THE SUNDAY PROFILE : A Woman’s Place : She’s an influential attorney, but you won’t find her on Court TV. Instead, Abby J. Leibman of the California Women’s Law Center tries to do her gender justice in the back rooms of government.
Say the words woman and lawyer , and the image of Leslie Abramson, the sharp and maternally tender Menendez defender, is instantly summoned. Or perhaps that of O.J. Simpson prosecutor Marcia Clark.
Say women’s rights lawyer and it’s Gloria Allred, master of sound bites and class-action suits.
But in less-watched circles, another name is synonymous with women’s causes: Abby J. Leibman, a self-described “not yet an A-string player.”
Co-founder and executive director of the California Women’s Law Center, Leibman advocates reform on a panoply of women’s issues, from child care to child custody, domestic violence to discrimination. Her field of battle is rarely the courtroom, but rather the hearing rooms, committee rooms and conference rooms where public policy is written. Her clients tend to be women in the generic: immigrant women, disabled women, battered women.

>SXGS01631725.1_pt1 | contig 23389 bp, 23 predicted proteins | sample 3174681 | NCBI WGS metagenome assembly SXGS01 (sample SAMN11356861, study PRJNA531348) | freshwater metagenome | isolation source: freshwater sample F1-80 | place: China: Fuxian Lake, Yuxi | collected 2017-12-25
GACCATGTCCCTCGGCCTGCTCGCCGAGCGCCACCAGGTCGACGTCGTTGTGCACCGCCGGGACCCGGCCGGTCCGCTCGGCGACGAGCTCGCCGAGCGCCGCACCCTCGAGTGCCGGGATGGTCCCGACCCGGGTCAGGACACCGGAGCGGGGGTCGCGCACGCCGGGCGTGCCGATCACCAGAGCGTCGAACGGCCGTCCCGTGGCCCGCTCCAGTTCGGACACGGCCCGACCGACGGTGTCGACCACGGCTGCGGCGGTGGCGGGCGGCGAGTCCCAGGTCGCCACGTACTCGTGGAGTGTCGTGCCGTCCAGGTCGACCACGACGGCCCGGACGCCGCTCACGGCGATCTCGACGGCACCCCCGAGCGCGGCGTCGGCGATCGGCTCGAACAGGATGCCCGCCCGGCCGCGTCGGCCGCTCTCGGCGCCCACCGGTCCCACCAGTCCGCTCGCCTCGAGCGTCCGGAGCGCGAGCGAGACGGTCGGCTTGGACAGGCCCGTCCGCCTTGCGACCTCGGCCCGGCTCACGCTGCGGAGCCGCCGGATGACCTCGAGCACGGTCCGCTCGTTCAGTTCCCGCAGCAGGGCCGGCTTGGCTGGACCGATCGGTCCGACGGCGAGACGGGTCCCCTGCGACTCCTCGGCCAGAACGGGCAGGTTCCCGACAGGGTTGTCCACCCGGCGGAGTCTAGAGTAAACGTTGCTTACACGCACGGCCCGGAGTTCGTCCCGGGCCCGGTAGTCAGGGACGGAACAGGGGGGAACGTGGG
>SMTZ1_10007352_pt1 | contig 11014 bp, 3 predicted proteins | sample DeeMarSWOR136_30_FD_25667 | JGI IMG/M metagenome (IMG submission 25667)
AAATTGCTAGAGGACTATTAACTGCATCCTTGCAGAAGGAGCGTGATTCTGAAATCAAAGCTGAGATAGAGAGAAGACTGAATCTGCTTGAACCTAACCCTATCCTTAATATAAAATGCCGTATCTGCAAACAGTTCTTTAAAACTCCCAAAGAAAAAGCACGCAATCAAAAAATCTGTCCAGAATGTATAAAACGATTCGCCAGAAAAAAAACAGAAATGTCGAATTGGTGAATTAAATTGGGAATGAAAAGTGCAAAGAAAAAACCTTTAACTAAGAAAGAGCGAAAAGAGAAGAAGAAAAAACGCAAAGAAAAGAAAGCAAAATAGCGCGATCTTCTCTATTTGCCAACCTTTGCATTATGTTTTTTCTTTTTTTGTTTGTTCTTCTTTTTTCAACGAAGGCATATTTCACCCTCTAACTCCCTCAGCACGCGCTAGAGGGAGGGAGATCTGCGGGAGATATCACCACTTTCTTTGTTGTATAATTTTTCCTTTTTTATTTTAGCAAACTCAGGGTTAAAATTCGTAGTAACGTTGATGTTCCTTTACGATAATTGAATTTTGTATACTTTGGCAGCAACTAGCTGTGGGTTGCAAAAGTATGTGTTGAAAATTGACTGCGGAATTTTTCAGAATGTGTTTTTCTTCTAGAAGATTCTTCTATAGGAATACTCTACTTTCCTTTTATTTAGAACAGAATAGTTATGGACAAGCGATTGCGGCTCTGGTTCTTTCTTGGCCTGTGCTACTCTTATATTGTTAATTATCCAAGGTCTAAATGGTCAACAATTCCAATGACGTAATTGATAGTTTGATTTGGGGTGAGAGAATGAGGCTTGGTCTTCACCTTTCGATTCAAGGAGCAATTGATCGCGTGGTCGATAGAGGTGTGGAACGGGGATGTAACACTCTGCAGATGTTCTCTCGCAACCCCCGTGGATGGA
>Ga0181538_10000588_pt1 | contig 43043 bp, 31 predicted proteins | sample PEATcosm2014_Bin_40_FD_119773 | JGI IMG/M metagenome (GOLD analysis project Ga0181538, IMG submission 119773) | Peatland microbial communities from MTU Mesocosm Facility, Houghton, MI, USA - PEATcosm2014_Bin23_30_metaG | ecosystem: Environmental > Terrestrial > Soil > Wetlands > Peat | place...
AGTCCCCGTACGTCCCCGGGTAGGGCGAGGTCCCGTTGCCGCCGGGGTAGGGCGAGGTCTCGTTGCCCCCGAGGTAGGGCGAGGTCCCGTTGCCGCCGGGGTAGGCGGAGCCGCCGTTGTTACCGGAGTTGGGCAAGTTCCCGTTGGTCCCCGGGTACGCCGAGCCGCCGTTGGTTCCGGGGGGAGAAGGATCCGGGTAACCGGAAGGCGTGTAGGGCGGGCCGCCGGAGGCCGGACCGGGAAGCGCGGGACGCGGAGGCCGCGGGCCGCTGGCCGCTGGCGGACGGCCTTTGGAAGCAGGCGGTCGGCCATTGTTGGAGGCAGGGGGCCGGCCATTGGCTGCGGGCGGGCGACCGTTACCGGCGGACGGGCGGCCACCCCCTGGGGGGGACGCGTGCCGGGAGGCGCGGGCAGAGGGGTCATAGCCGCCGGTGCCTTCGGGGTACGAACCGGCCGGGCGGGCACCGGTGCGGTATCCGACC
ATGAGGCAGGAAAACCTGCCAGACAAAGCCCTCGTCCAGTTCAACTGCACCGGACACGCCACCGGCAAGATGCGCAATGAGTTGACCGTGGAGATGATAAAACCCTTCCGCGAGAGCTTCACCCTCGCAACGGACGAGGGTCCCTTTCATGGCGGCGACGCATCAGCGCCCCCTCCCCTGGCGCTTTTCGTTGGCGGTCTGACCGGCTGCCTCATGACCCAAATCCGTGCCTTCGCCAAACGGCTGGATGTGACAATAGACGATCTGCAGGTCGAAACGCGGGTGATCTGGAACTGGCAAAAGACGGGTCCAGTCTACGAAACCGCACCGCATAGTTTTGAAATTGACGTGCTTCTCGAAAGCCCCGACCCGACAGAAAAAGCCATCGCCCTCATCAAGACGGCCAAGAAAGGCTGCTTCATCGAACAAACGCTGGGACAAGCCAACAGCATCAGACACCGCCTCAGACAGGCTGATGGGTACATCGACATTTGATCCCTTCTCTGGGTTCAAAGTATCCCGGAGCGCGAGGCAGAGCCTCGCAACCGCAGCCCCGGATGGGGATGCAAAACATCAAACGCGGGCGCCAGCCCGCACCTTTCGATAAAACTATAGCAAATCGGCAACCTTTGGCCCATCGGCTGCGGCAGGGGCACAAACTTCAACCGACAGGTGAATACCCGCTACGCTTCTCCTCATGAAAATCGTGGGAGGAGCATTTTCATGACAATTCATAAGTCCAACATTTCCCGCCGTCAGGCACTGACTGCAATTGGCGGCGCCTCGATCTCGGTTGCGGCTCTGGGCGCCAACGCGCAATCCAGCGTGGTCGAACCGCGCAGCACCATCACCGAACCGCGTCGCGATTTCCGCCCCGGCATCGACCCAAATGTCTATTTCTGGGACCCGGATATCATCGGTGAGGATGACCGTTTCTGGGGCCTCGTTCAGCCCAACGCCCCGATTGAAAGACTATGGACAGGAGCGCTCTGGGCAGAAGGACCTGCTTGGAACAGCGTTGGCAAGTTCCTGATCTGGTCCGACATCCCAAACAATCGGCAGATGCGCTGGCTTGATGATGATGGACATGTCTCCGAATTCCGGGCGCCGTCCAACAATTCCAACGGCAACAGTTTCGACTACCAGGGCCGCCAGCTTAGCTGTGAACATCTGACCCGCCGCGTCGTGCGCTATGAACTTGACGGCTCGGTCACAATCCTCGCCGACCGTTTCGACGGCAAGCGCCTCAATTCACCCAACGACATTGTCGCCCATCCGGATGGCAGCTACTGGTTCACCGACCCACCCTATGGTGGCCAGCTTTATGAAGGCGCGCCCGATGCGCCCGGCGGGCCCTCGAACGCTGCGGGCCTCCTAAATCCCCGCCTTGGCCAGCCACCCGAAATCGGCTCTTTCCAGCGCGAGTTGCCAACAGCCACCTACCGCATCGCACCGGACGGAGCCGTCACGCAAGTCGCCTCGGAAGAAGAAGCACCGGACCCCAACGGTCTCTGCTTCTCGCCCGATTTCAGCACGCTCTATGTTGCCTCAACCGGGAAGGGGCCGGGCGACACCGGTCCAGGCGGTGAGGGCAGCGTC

The Simpson case media frenzy is at a full boil when Leibman calls a news conference at her mid-Wilshire offices to announce the establishment of the Battered Truth hot line. Wearing a courtroom-blue dress and speaking at a fast clip without notes, she attacks the myths surrounding domestic violence:
“We’ve begun to hear comments in the public and repeated in the press about whether or not women ask for it. . . . We don’t ask this when we have stranger-to-stranger violence,” she says with disgust. “We don’t ask (if) I am walking down the street, (whether) it is my fault somebody hits me over the head with a baseball bat. But if that someone happened to be my husband, then suddenly we begin to ask, ‘Was I inviting this kind of behavior?’ It is no more valid in this context than it is in any other felonious assault.”